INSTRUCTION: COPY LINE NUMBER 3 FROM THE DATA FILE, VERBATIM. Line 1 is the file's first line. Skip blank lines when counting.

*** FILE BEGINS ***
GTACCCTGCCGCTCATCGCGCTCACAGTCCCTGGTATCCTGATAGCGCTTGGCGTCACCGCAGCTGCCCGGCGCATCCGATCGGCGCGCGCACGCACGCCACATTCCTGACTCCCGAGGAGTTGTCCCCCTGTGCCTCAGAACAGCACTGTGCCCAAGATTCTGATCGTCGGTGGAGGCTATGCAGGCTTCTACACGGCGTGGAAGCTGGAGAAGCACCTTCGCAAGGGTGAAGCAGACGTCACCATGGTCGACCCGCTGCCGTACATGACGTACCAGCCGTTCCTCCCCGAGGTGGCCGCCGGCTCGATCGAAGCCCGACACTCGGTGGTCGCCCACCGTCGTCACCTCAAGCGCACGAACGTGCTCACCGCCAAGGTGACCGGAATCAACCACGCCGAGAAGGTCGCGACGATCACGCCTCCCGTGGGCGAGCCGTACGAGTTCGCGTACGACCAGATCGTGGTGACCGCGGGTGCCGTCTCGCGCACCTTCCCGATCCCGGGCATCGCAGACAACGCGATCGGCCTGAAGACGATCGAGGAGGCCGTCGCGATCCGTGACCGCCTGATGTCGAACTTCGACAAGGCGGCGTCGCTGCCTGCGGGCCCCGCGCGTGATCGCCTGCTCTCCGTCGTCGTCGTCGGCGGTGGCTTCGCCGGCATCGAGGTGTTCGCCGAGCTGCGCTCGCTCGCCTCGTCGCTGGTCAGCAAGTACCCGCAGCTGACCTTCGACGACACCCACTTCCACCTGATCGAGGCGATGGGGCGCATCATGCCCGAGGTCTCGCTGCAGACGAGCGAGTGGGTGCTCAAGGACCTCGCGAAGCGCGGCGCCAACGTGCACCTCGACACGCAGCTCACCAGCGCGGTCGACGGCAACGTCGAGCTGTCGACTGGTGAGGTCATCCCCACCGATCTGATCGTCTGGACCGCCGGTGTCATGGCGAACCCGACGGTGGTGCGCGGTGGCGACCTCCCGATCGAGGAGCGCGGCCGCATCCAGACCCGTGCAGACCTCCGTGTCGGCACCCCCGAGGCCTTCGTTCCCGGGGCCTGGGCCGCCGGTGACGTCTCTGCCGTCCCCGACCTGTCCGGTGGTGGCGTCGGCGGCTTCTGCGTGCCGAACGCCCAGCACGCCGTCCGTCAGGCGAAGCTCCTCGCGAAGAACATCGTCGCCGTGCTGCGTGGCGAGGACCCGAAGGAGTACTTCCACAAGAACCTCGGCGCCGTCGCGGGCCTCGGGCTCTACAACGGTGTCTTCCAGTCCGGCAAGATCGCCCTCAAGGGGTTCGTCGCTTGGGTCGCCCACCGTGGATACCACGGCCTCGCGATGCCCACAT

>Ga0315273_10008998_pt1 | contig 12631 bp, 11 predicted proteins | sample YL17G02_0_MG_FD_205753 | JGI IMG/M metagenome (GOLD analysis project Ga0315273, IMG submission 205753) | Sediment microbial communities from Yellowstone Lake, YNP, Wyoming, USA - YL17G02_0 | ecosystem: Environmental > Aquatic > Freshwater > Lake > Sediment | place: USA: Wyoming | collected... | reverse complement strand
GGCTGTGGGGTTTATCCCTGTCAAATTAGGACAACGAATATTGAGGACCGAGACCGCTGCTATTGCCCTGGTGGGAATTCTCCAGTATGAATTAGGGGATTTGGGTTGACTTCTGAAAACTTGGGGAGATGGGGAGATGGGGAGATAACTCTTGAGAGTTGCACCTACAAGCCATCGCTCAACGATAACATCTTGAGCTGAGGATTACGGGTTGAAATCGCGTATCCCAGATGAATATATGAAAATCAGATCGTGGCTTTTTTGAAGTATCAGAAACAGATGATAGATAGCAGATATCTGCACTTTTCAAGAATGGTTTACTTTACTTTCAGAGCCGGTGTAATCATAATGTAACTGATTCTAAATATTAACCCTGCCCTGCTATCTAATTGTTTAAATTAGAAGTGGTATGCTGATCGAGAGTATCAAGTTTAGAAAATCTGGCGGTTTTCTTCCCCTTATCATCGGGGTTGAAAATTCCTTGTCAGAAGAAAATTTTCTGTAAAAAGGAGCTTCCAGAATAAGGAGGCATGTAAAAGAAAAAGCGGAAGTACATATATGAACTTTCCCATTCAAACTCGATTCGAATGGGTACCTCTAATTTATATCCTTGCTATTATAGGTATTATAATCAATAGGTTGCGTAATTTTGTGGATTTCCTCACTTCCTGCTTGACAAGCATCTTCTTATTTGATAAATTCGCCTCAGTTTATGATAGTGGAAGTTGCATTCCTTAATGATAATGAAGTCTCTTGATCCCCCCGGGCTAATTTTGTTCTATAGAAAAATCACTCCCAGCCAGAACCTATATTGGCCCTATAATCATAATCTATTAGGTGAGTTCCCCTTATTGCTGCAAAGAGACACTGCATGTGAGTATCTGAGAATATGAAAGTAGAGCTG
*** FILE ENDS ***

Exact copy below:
GGCTGTGGGGTTTATCCCTGTCAAATTAGGACAACGAATATTGAGGACCGAGACCGCTGCTATTGCCCTGGTGGGAATTCTCCAGTATGAATTAGGGGATTTGGGTTGACTTCTGAAAACTTGGGGAGATGGGGAGATGGGGAGATAACTCTTGAGAGTTGCACCTACAAGCCATCGCTCAACGATAACATCTTGAGCTGAGGATTACGGGTTGAAATCGCGTATCCCAGATGAATATATGAAAATCAGATCGTGGCTTTTTTGAAGTATCAGAAACAGATGATAGATAGCAGATATCTGCACTTTTCAAGAATGGTTTACTTTACTTTCAGAGCCGGTGTAATCATAATGTAACTGATTCTAAATATTAACCCTGCCCTGCTATCTAATTGTTTAAATTAGAAGTGGTATGCTGATCGAGAGTATCAAGTTTAGAAAATCTGGCGGTTTTCTTCCCCTTATCATCGGGGTTGAAAATTCCTTGTCAGAAGAAAATTTTCTGTAAAAAGGAGCTTCCAGAATAAGGAGGCATGTAAAAGAAAAAGCGGAAGTACATATATGAACTTTCCCATTCAAACTCGATTCGAATGGGTACCTCTAATTTATATCCTTGCTATTATAGGTATTATAATCAATAGGTTGCGTAATTTTGTGGATTTCCTCACTTCCTGCTTGACAAGCATCTTCTTATTTGATAAATTCGCCTCAGTTTATGATAGTGGAAGTTGCATTCCTTAATGATAATGAAGTCTCTTGATCCCCCCGGGCTAATTTTGTTCTATAGAAAAATCACTCCCAGCCAGAACCTATATTGGCCCTATAATCATAATCTATTAGGTGAGTTCCCCTTATTGCTGCAAAGAGACACTGCATGTGAGTATCTGAGAATATGAAAGTAGAGCTG